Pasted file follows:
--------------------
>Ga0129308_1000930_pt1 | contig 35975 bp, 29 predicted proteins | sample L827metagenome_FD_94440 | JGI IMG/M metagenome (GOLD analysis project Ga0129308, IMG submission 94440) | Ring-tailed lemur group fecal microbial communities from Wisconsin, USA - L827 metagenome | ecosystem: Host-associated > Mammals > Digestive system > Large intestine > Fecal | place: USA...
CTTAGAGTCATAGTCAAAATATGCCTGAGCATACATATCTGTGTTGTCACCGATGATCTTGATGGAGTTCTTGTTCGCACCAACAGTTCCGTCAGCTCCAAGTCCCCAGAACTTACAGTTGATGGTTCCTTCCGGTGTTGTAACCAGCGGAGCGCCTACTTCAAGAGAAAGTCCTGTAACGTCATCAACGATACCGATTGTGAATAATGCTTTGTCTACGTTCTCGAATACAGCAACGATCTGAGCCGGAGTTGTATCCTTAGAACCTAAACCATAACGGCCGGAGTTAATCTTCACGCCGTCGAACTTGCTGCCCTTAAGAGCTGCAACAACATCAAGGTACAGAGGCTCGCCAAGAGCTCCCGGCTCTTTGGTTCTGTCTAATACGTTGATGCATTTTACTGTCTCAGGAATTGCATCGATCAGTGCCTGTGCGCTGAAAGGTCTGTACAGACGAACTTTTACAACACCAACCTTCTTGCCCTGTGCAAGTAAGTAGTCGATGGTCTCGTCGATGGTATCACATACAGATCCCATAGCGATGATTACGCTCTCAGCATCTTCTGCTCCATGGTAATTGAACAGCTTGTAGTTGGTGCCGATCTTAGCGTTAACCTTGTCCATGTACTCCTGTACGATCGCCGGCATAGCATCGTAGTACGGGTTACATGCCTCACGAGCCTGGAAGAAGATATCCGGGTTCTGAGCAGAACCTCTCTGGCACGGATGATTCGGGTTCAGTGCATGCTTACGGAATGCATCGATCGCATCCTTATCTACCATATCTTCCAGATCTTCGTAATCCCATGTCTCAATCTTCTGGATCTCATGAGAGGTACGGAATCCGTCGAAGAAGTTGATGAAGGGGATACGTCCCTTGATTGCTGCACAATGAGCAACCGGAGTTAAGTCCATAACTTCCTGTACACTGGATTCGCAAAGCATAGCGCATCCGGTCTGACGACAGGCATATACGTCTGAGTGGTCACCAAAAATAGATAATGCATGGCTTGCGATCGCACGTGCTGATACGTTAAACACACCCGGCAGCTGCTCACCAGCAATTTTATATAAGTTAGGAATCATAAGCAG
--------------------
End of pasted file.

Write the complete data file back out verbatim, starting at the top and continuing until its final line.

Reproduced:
>Ga0129308_1000930_pt1 | contig 35975 bp, 29 predicted proteins | sample L827metagenome_FD_94440 | JGI IMG/M metagenome (GOLD analysis project Ga0129308, IMG submission 94440) | Ring-tailed lemur group fecal microbial communities from Wisconsin, USA - L827 metagenome | ecosystem: Host-associated > Mammals > Digestive system > Large intestine > Fecal | place: USA...
CTTAGAGTCATAGTCAAAATATGCCTGAGCATACATATCTGTGTTGTCACCGATGATCTTGATGGAGTTCTTGTTCGCACCAACAGTTCCGTCAGCTCCAAGTCCCCAGAACTTACAGTTGATGGTTCCTTCCGGTGTTGTAACCAGCGGAGCGCCTACTTCAAGAGAAAGTCCTGTAACGTCATCAACGATACCGATTGTGAATAATGCTTTGTCTACGTTCTCGAATACAGCAACGATCTGAGCCGGAGTTGTATCCTTAGAACCTAAACCATAACGGCCGGAGTTAATCTTCACGCCGTCGAACTTGCTGCCCTTAAGAGCTGCAACAACATCAAGGTACAGAGGCTCGCCAAGAGCTCCCGGCTCTTTGGTTCTGTCTAATACGTTGATGCATTTTACTGTCTCAGGAATTGCATCGATCAGTGCCTGTGCGCTGAAAGGTCTGTACAGACGAACTTTTACAACACCAACCTTCTTGCCCTGTGCAAGTAAGTAGTCGATGGTCTCGTCGATGGTATCACATACAGATCCCATAGCGATGATTACGCTCTCAGCATCTTCTGCTCCATGGTAATTGAACAGCTTGTAGTTGGTGCCGATCTTAGCGTTAACCTTGTCCATGTACTCCTGTACGATCGCCGGCATAGCATCGTAGTACGGGTTACATGCCTCACGAGCCTGGAAGAAGATATCCGGGTTCTGAGCAGAACCTCTCTGGCACGGATGATTCGGGTTCAGTGCATGCTTACGGAATGCATCGATCGCATCCTTATCTACCATATCTTCCAGATCTTCGTAATCCCATGTCTCAATCTTCTGGATCTCATGAGAGGTACGGAATCCGTCGAAGAAGTTGATGAAGGGGATACGTCCCTTGATTGCTGCACAATGAGCAACCGGAGTTAAGTCCATAACTTCCTGTACACTGGATTCGCAAAGCATAGCGCATCCGGTCTGACGACAGGCATATACGTCTGAGTGGTCACCAAAAATAGATAATGCATGGCTTGCGATCGCACGTGCTGATACGTTAAACACACCCGGCAGCTGCTCACCAGCAATTTTATATAAGTTAGGAATCATAAGCAG